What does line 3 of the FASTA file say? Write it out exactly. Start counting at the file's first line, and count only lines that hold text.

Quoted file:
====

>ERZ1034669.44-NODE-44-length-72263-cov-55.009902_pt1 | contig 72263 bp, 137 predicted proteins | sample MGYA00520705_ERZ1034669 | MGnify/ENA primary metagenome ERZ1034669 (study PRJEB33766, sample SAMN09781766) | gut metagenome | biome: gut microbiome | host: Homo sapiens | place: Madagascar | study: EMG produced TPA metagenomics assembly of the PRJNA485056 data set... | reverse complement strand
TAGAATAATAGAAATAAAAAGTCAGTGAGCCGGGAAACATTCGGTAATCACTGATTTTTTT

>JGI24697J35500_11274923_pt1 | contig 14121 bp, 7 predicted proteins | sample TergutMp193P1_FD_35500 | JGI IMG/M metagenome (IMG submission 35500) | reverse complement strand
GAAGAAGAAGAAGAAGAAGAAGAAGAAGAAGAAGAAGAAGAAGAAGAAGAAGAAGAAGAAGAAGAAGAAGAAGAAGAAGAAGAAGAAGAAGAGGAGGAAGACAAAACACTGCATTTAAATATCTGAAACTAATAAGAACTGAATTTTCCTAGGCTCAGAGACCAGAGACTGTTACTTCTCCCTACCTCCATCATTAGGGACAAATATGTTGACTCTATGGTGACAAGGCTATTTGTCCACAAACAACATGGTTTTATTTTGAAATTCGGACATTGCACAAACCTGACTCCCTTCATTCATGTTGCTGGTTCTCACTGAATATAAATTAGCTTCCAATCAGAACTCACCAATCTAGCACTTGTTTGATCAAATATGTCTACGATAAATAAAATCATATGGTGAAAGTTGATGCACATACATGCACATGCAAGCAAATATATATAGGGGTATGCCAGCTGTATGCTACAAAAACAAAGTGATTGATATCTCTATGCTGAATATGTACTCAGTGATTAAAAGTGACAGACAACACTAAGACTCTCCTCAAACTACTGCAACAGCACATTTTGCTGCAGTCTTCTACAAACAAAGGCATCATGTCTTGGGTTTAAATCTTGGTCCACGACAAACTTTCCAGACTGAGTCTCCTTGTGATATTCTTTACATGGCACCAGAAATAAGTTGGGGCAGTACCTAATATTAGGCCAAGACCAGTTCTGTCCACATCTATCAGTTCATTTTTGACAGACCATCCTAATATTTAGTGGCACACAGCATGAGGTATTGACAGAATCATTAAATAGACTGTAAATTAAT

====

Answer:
>JGI24697J35500_11274923_pt1 | contig 14121 bp, 7 predicted proteins | sample TergutMp193P1_FD_35500 | JGI IMG/M metagenome (IMG submission 35500) | reverse complement strand